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Jake Wachlin's Nanosleeper Is a "Feather-ish" Development Board Delivering a Sub-100nA Sleep Mode

Driven by an STMicro STM32, this ultra-low-power board draws under 95nA in its deepest sleep — yet wakes on demand from an onboard RTC.

Gareth Halfacree
1 month agoSustainability / HW101

UPDATE (2/22/2024): Jake Wachlin's Nanosleeper is now available to buy, offering a Feather-like form factor and a deep sleep mode that draws less than 100nA at 1.8V.

"[Powered] from a standard 220mAh CR2032 coin cell battery, Nanosleeper at <100nA could operate in its low power mode for more than 250 years," Wachlin writes of the finished board. "Of course, the battery won't last that long by itself, but Nanosleeper enables effectively free sleep for your project."

The Nanosleeper, which is built around an STMicro STM32L412, can be purchased on Wachlin's Tindie store now at $39; Wachlin has also designed a companion device, the MetaShunt, which offers high-range current measurement from 50nA to 500mA.

Original article continues below.

Maker Jake Wachlin has put together a development board built to deliver on a single goal: drawing under 100nA in power while in its deepest sleep mode, yet still allowing for wake-up from an onboard real-time clock (RTC): the Nanosleeper.

"Nanosleeper [is] a 'Feather-ish' development board achieving <100nA deep sleep current with real-time clock wake-up," Wachlin writes of his creation. "Leveraging the [STMicro] STM32L412 (capable of 18nA in Shutdown mode with pin wakeup), the [Micro Crystal] RV-3028-C7 RTC (capable of 1ppm timekeeping at 45nA with interrupt output), and the [Texas Instruments] TPS7A02 voltage regulator (25nA quiescent current), the Nanosleeper is a 1.8V Feather-sized (but not fully pin or voltage compatible) development board for ultra-low power applications."

The board was designed, Wachlin explains, to deliver an answer to one simple question: is it possible to build a functional development board that can sleep while drawing under <100nA at 1.8V yet wake on demand? "Ultra-low power systems can commonly achieve <10uA in deep sleep," he says. "Getting this down to <1uA is possible, but difficult (even good, modern ultra-low power microcontrollers, RTCs, and voltage regulators can require about 1uA to operate). Nanosleeper takes things another order of magnitude, down to <100nA at 1.8V. At <100nA, Nanosleeper would take >256 years to drain a CR2032 coin cell battery."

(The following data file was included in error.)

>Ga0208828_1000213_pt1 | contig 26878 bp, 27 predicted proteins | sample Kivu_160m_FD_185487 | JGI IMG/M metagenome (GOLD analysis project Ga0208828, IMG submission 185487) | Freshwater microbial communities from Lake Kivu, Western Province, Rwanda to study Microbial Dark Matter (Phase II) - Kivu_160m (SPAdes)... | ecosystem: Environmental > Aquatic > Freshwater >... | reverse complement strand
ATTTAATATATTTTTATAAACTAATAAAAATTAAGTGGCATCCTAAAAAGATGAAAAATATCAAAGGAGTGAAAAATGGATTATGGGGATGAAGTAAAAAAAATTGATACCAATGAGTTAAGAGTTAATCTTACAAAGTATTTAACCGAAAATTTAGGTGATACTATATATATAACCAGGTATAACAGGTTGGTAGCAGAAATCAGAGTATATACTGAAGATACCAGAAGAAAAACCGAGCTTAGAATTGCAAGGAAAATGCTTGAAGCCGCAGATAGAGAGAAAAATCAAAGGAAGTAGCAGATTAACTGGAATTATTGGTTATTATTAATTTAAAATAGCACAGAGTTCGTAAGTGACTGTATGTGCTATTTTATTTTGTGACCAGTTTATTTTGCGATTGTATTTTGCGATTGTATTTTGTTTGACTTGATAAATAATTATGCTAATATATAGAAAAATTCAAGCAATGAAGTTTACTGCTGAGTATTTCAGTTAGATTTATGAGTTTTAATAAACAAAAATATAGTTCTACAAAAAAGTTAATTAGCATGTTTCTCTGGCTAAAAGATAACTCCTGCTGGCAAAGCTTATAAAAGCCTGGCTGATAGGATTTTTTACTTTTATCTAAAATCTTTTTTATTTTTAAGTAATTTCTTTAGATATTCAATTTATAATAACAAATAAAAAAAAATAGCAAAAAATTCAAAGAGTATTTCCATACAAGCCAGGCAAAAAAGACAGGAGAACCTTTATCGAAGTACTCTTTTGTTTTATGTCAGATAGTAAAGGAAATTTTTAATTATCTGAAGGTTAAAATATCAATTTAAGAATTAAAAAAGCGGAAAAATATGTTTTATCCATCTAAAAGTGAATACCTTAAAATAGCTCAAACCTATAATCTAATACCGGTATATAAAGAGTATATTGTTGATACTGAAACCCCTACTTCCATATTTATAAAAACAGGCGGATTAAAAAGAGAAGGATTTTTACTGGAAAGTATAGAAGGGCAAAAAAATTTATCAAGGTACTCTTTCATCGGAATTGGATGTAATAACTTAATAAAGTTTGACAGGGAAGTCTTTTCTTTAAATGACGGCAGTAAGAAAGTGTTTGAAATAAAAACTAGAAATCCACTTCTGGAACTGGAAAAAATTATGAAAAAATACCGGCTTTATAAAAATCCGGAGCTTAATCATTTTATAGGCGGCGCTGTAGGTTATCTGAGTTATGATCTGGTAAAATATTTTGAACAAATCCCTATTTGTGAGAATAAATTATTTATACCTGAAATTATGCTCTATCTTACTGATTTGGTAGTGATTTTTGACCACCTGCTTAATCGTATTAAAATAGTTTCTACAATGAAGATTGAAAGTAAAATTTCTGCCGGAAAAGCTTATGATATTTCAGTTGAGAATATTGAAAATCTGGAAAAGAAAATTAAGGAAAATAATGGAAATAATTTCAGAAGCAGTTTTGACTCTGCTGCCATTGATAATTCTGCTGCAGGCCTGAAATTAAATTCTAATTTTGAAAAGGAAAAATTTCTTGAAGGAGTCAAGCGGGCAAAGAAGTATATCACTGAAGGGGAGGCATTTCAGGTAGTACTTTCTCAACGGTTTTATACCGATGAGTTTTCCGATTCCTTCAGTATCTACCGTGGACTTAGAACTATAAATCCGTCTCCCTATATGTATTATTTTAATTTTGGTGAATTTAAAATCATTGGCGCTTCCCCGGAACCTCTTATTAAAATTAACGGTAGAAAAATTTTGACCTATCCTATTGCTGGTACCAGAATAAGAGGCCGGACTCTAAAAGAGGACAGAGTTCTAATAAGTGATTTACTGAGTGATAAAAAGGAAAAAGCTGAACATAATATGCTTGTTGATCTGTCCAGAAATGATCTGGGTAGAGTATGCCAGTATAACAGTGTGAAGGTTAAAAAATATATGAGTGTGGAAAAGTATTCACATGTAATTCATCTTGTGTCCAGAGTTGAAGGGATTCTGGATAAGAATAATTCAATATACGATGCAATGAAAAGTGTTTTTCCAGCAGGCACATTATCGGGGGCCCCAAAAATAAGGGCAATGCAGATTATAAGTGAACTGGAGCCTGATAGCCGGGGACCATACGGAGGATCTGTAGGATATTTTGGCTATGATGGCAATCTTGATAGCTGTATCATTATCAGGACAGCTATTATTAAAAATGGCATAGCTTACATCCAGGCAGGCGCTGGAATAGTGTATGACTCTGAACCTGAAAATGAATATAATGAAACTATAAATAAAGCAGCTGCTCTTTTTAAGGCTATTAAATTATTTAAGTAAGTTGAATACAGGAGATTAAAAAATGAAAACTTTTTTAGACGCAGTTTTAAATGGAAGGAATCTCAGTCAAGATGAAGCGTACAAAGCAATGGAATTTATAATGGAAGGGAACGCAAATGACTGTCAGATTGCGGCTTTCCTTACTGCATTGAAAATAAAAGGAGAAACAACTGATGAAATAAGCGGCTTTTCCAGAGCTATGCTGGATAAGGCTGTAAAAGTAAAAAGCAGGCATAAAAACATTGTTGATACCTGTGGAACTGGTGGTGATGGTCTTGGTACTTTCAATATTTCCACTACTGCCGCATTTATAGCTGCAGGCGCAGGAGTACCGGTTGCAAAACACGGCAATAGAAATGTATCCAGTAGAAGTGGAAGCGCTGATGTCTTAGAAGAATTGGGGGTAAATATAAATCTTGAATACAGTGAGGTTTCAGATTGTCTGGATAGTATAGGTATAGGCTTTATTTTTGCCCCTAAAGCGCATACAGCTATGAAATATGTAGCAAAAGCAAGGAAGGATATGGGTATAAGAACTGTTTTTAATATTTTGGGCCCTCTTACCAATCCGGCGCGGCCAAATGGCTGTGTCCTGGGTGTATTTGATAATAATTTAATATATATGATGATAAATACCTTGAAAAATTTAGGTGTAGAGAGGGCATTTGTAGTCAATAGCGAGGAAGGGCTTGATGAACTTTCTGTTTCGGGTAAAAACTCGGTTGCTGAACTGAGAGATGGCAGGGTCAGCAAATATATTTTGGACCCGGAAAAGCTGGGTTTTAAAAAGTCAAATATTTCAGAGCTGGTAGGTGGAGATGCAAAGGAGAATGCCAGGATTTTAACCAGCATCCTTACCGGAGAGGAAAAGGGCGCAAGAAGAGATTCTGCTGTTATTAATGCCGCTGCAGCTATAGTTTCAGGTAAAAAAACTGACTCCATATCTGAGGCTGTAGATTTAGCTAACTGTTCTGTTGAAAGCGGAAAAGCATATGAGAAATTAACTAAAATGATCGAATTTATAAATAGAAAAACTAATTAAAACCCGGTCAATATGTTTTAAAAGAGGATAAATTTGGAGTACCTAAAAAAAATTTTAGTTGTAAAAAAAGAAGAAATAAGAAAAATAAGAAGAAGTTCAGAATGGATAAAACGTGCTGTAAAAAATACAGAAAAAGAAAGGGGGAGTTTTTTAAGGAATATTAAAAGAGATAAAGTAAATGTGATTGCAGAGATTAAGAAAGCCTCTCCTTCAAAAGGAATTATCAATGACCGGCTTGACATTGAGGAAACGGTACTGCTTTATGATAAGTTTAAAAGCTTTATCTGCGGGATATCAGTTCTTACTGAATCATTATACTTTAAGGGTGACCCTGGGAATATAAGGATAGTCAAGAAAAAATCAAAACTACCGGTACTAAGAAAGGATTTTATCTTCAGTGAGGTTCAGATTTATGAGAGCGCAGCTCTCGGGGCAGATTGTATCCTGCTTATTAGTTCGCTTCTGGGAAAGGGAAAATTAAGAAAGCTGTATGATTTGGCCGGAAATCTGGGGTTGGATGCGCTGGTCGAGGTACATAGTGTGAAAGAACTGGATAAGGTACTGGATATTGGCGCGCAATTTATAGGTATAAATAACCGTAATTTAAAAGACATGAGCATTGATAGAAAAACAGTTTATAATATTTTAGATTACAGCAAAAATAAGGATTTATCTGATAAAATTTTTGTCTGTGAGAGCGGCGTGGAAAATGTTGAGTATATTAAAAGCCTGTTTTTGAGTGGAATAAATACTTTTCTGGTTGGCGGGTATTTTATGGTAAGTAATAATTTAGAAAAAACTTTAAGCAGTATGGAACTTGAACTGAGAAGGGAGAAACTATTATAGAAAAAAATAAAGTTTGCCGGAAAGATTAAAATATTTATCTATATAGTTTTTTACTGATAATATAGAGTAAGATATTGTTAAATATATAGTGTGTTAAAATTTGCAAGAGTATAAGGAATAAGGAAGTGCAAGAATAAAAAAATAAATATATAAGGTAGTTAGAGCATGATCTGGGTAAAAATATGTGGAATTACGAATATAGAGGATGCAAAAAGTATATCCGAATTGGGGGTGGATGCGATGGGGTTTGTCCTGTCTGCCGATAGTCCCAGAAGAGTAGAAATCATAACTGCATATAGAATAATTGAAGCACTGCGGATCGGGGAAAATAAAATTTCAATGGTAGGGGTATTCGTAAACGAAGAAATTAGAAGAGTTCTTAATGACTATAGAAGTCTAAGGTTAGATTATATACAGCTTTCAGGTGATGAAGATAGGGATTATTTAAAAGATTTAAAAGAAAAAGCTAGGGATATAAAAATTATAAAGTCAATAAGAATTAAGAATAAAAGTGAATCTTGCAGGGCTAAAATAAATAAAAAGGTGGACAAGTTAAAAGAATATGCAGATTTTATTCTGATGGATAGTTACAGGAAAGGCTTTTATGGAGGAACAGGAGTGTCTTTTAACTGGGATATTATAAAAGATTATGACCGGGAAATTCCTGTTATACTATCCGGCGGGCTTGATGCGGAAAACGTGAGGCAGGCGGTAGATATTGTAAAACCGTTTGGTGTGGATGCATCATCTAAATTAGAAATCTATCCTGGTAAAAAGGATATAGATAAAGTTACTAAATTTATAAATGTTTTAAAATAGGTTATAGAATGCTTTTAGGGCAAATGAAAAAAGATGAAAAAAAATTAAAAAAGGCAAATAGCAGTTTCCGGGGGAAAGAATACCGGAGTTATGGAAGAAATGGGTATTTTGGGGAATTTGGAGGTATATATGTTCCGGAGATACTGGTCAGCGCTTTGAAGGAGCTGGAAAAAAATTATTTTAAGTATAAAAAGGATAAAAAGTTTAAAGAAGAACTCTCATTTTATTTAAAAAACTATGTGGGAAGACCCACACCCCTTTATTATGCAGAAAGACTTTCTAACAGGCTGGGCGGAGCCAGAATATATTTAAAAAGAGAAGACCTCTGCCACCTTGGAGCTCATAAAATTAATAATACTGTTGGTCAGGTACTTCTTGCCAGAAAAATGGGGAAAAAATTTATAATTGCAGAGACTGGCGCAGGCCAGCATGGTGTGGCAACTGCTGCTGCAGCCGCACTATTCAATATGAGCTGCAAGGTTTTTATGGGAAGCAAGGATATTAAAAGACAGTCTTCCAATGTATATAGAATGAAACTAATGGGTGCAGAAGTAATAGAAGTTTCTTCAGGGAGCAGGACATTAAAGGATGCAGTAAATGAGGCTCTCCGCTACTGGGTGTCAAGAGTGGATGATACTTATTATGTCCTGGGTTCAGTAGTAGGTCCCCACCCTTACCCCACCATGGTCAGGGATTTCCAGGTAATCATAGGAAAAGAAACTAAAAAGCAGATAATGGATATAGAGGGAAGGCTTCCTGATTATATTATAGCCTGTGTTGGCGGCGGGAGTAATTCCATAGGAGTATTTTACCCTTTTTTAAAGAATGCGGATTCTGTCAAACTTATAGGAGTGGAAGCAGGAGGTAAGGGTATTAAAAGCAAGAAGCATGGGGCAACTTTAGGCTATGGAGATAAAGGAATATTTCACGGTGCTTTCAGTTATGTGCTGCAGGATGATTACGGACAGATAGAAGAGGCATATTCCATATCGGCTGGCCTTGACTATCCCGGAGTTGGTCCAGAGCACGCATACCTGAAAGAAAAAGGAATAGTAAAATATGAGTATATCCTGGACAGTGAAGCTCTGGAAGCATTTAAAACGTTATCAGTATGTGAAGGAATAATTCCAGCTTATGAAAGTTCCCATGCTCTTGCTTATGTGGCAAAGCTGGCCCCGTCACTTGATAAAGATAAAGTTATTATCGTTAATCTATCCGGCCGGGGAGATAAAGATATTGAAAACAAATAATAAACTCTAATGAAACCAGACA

The heart of the board is STMicro's STM32L412 microcontroller, which runs at 1.8V — resulting in the loss of USB connectivity, Wachlin explains, with the board's USB Type-C connector used for power only. The board can also be driven from a battery connected to the TI TPS7A02 voltage regulator, up to a 6V input voltage. As a final power-saving feature, the design also incorporates a TI TPS22917DBV switched power output — meaning external hardware running from the Nanosleeper can be powered down completely while the microcontroller sleeps.

Tested in hardware, the Nanosleeper delivers an answer: while running a pair of LEDs the device draws 800µA as measured from a 3.3V battery connected to the regulator, dropping to 600µA when the LEDs are off but the microcontroller is in a busy-wait loop at 4MHz; when the device enters deep sleep, though, the power draw measured at under 95nA. "In summary," Wachlin writes, "IT WORKS! Nanosleeper achieves a deep sleep with timed wake-up at up to 4,095 minute periods while consuming <95nA!"

The full project write-up is available on Wachlin's Hackaday.io page, with schematic; the source code for a sample firmware has been published to GitHub under the permissive MIT license.

Gareth Halfacree
Freelance journalist, technical author, hacker, tinkerer, erstwhile sysadmin. For hire: freelance@halfacree.co.uk.
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